New library construction
By David Dossett
September 10, 2007
To the Editor, Sitnews
In response to recent letters
addressing the actions of the City Council in seeking land for
a new library building, I would like to present some information
regarding the need for a new building.
This country has long recognized that a well educated populous
is essential to a successful democracy. That was certainly true
in the early 1900's when Andrew Carnegie's enlightened philanthropy
was providing funding for free libraries across the country.
That era coincides with the formation of the Library Society
in Ketchikan in 1903. From those 104 year old roots, our present
day library, in a community of just over 13,000 residents, has
a registered user base of 10,000 people. In addition, this past
year there were 150,000 individual visits to the library, not
counting telephone and internet contact and use. 170,000 items
were checked out, in addition to in-house use of the internet,
housed media and research materials. Due to evening and weekend
hours, the library is a major place for students to do school
research at times when school libraries are closed. Demand for
highly popular library programs have outstripped the available
space to the point that staff have gone to a ticket admission
system that limits the number who can attend. The current limited
space means that as new books and media are acquired, other books
and media that are still relevant must be removed to make room
for the new. There are no available meeting rooms for groups
using the library. There are many safety and federal compliance
questions with the current building.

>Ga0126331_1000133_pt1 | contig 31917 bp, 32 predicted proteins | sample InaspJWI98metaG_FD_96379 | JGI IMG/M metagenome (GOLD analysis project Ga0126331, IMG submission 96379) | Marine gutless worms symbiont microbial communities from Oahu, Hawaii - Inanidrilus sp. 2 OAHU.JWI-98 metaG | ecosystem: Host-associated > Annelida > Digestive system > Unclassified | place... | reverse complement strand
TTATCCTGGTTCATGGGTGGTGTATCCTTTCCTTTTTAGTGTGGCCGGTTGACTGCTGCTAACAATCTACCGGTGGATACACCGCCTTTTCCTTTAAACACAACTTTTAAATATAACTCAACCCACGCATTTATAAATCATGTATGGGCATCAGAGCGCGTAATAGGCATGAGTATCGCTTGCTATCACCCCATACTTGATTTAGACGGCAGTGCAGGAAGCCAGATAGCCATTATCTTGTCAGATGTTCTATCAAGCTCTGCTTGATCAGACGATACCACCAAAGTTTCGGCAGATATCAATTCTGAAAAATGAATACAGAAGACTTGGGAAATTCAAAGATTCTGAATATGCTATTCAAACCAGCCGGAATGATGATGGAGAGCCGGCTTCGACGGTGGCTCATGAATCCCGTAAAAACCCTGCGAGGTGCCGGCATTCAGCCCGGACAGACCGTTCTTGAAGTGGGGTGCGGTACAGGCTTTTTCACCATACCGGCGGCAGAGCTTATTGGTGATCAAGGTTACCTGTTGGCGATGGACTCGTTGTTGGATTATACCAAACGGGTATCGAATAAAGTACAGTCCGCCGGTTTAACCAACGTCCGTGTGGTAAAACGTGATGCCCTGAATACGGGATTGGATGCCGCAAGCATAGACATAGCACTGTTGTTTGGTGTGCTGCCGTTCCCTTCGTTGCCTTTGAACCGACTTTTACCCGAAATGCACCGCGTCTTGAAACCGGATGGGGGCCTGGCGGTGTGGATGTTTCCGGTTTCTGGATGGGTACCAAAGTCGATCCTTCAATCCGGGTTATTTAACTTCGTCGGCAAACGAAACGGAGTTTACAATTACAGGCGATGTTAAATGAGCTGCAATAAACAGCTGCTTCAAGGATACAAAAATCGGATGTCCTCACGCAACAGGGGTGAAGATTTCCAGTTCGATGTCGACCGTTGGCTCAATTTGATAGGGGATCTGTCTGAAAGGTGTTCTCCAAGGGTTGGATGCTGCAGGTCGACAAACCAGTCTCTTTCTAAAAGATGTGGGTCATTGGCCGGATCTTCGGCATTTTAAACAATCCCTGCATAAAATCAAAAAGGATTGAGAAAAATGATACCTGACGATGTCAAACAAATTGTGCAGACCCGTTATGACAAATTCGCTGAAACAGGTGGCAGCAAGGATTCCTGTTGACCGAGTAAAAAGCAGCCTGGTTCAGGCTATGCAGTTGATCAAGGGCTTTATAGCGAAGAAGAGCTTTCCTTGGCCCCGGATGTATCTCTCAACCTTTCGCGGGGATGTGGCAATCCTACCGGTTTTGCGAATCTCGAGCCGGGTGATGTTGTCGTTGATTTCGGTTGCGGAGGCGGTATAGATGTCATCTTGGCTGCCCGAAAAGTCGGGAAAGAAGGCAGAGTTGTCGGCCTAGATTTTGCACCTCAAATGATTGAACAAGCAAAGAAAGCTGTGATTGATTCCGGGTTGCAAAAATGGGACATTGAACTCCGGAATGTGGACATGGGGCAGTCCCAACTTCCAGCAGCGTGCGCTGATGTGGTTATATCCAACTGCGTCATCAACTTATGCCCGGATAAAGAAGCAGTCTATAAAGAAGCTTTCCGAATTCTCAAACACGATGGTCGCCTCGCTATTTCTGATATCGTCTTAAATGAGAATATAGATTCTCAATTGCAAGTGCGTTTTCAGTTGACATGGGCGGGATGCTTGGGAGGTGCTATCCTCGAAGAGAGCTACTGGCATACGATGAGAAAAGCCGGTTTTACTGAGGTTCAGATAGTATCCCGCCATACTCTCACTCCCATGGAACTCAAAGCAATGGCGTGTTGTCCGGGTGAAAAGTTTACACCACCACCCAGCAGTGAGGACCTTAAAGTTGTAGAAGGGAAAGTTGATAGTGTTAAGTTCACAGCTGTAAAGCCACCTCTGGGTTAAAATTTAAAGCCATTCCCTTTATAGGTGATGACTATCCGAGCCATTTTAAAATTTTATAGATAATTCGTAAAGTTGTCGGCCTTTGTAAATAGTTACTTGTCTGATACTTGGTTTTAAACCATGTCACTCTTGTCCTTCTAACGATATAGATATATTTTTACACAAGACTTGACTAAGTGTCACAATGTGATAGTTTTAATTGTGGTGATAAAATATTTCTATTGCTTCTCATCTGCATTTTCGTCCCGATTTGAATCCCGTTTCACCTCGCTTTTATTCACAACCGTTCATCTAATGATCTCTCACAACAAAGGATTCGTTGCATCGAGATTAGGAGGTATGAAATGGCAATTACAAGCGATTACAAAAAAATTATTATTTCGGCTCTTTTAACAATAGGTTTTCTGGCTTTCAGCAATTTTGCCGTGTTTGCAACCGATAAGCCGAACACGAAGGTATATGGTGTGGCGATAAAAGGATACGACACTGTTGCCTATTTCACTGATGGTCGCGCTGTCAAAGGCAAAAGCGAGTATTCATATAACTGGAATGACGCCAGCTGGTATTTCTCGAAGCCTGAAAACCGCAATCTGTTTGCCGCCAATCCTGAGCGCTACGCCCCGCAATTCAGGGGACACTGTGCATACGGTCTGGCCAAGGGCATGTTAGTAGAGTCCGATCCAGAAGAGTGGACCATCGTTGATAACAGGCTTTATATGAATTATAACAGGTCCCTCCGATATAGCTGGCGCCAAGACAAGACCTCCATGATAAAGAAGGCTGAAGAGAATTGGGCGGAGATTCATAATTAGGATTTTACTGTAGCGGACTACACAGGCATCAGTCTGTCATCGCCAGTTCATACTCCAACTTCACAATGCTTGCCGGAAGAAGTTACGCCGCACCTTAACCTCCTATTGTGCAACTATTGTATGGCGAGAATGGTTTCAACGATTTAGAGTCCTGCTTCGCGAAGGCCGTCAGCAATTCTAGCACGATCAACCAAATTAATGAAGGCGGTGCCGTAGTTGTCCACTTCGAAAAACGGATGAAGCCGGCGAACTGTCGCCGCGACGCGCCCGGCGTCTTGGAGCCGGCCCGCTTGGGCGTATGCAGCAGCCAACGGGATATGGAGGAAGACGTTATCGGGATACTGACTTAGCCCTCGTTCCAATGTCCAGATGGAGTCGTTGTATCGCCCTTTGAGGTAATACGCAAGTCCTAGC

The Centennial Building is 50 years old, was not originally built
for modern library uses and houses both the library and the museum.
A previous study for the library indicates that a modern library
capable of handling all meetings, activities and relevant media
for present needs as well as projected long term growth (30-50
years) would need to be larger than the current building even
if the museum were moved. For that reason alone, remodeling
is not a viable option. In addition, the problems of disruption
to services and unanticipated problems and costs are strong negatives
to remodel. (need I say Schoenbar or White Cliff?). We don't
need a patched library for another 20 years. It's time for a
library for the next 50 years.
The Friends of the Library applaud the City Manager, the Mayor,
and the Council for their initiative in seeking a site for a
new library building. We thank the staff for their dedication
and determination in providing a successful library program in
spite of limiting surroundings. We thank the community for their
continued use of the library and their already generous support
for funding a new library. Already, almost 1.5 million dollars
have been given for library construction through a significant
bequest by Marjorie Voss, a $50,000 gift by the Ream Foundation,
and several small fundraisers by the Friends of the Library.
The Friends stand ready to launch a major fundraiser for another
$1.5 million as soon as land is secured and dedicated as a library
site. We encourage the 10,000 registered users of the library
to lend their support to this worthy project to make Ketchikan
a better place for all of us to live.
Capital Development Committee
Friends of the Library
Received September 08, 2007 - Published September 10, 2007
About: "A 30 year resident
of Ketchikan and a retired school administrator, I am currently
a member of the Capital Development Committee for the Friends
of the Library."
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